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Harris Street Bridge still a problem in Hellertown

By Olivia Brochu, Assignment Editor / Web Producer, OBrochu@wfmz.com
Published On: Sep 16 2013 08:57:37 PM CDT
Updated On: Sep 16 2013 10:23:17 PM CDT
HELLERTOWN, Pa. -

The Harris Street Bridge replacement plan has not gone according to plan.

The members of the Hellertown Borough Council voted to have Bob Cox of Barry Isett & Associates, Inc., the company of the borough engineer, pass along a message of their extreme discontent.

“In my opinion, it’s not what we paid for and they can take it out and start it again,” said Thomas Riegler, a council member.

Cox had addressed the council with an update about the replacement of the bridge at Monday night’s council meeting. According to Cox, the contractor on the project, Grace Industries, owed him a report on the project by noon Monday but he never received one.

“We’re paying for a new bridge; we have a damaged bridge,” said Philip Weber, another council member. “I don’t care if you use an epoxy based bonding agent… it’s just not going to work. As far as I’m concerned, I think our stance has to be to jack hammer it out and do it correctly.”

Grace Industries was not present for comment.

Another Barry Isset & Associates representative, Robert Korp, their manager of major projects, addressed the council about some ideas to alleviate the space issue at Borough Hall.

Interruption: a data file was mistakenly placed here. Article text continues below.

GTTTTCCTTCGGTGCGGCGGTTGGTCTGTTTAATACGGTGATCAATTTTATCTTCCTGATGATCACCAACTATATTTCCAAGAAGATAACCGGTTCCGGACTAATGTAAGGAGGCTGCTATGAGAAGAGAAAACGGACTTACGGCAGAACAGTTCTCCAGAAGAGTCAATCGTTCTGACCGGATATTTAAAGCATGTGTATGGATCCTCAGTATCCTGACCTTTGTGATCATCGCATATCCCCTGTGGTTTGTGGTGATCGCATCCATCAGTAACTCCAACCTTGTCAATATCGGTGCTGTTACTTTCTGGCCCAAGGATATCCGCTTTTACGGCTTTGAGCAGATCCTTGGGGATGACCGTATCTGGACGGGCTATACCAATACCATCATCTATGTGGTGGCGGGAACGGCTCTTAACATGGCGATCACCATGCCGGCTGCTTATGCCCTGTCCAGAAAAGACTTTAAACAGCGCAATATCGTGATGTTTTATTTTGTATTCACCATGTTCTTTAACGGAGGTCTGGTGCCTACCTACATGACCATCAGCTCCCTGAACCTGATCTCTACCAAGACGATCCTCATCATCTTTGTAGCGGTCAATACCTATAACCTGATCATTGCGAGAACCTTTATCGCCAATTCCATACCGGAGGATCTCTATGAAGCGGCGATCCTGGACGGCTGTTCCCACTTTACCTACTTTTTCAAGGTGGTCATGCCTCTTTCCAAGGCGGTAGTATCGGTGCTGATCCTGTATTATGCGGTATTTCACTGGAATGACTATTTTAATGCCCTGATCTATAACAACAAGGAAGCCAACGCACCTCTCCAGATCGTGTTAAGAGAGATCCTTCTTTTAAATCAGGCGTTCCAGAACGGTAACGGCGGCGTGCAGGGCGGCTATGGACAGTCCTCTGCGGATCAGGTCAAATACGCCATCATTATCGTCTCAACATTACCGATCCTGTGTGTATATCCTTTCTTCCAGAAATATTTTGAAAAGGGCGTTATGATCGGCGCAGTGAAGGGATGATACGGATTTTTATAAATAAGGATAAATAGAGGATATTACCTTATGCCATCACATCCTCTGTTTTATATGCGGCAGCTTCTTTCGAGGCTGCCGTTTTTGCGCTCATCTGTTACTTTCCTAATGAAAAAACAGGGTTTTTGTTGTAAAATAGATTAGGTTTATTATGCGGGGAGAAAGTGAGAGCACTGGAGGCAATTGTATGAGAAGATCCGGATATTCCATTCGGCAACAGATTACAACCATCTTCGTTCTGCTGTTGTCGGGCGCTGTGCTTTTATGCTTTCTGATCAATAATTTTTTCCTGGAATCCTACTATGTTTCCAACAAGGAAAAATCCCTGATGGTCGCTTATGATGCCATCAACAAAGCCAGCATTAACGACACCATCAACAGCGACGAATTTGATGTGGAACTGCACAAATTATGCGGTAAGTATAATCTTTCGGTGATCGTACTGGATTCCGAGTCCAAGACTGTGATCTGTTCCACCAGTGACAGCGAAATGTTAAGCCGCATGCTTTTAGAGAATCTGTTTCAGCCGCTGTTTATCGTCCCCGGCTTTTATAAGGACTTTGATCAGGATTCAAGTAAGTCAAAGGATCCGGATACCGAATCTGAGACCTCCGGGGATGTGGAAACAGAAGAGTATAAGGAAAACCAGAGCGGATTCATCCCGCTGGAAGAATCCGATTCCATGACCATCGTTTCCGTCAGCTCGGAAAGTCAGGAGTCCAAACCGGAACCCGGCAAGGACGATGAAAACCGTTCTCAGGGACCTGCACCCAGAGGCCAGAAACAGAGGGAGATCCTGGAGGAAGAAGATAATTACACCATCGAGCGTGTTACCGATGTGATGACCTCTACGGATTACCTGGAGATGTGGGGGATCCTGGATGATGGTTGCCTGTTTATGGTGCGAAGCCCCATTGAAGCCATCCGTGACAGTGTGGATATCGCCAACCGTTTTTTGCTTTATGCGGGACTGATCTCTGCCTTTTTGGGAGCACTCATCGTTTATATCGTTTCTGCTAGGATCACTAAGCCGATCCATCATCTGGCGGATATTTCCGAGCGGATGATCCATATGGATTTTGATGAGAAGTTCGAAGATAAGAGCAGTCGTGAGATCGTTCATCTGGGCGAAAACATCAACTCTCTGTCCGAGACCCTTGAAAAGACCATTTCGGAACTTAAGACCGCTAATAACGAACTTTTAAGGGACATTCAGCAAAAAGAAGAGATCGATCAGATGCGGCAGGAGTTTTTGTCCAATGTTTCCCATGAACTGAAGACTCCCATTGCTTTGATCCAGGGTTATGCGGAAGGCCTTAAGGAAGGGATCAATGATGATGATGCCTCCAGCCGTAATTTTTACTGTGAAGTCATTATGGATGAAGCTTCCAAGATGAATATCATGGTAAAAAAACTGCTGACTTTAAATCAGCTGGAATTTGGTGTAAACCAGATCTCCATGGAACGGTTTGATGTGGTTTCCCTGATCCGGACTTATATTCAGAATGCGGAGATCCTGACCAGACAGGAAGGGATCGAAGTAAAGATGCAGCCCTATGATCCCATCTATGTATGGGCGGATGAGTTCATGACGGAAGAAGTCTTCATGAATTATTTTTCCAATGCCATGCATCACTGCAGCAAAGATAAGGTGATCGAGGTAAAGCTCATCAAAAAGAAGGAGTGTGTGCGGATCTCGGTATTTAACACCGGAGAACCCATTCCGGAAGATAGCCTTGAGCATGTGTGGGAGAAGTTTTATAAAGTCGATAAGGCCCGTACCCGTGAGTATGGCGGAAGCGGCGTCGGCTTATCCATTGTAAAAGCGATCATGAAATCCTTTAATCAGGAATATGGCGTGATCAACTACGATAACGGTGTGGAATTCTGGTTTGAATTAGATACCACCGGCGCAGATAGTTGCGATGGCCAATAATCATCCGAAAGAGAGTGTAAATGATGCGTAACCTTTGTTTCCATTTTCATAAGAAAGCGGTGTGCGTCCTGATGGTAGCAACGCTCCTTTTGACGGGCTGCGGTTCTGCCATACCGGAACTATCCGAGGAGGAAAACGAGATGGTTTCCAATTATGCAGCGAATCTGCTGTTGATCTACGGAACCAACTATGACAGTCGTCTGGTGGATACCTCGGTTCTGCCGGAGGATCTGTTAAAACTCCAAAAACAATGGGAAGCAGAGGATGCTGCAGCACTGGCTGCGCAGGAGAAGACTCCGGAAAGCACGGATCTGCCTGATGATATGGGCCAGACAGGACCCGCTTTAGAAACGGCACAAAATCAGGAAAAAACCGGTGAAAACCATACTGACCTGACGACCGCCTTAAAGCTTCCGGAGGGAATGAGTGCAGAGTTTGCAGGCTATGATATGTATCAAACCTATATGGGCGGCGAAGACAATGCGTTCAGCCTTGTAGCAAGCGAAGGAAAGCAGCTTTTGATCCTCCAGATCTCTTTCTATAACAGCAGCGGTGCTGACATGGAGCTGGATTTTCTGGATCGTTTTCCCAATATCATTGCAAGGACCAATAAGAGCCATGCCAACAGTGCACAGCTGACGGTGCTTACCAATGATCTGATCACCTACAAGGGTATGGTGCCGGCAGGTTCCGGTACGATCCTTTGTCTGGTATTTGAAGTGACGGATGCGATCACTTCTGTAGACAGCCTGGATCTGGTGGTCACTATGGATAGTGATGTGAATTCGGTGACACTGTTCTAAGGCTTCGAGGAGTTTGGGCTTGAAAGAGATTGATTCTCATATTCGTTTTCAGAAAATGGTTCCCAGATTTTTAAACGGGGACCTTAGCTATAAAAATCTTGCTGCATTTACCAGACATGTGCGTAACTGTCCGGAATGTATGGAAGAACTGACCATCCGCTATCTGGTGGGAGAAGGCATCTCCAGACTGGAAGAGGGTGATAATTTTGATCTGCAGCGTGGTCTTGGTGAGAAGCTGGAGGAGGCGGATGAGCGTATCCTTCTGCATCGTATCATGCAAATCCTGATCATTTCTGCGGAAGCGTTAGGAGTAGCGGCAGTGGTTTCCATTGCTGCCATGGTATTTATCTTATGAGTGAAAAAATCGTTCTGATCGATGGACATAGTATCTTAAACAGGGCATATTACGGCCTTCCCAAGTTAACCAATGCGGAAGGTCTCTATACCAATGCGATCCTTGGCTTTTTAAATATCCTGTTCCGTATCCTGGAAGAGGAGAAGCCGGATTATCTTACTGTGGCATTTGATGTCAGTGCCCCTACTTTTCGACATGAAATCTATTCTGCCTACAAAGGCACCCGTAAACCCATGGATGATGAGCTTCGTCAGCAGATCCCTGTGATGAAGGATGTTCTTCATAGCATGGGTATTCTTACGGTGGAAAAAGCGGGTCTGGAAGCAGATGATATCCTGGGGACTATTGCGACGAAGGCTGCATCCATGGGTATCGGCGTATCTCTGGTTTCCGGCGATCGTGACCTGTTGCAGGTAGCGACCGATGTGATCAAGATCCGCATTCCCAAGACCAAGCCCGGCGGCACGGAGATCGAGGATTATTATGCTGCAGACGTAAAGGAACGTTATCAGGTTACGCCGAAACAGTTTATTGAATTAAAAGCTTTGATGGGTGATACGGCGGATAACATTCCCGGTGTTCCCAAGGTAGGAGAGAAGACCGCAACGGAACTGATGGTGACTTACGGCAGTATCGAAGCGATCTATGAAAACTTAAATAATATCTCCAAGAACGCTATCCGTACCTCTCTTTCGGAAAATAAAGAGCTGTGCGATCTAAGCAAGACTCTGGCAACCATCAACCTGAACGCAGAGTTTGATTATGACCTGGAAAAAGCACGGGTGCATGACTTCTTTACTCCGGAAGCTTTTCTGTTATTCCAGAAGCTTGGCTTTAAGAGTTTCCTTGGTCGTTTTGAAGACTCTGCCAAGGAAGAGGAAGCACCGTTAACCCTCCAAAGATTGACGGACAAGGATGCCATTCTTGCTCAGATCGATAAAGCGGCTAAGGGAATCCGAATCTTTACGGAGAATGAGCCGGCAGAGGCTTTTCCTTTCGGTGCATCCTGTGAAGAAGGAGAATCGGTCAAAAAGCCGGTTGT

Korp offered two suggestions, the first including some new construction and a re-imagining of the current stables near Borough Hall. The second plan expanded the current Borough Hall to take over ten current parking spaces.

The council had many questions about these projects, including an issue about the seeming impossibility of having the police contained to one floor.

Korp did not offer any estimates for the project, as they are still very preliminary and costs may depend upon the status of the buildings, mainly the stables. Korp noted that he was asked to create some ideas for the council earlier this year.

The council voted to table any decisions on these projects until early 2014.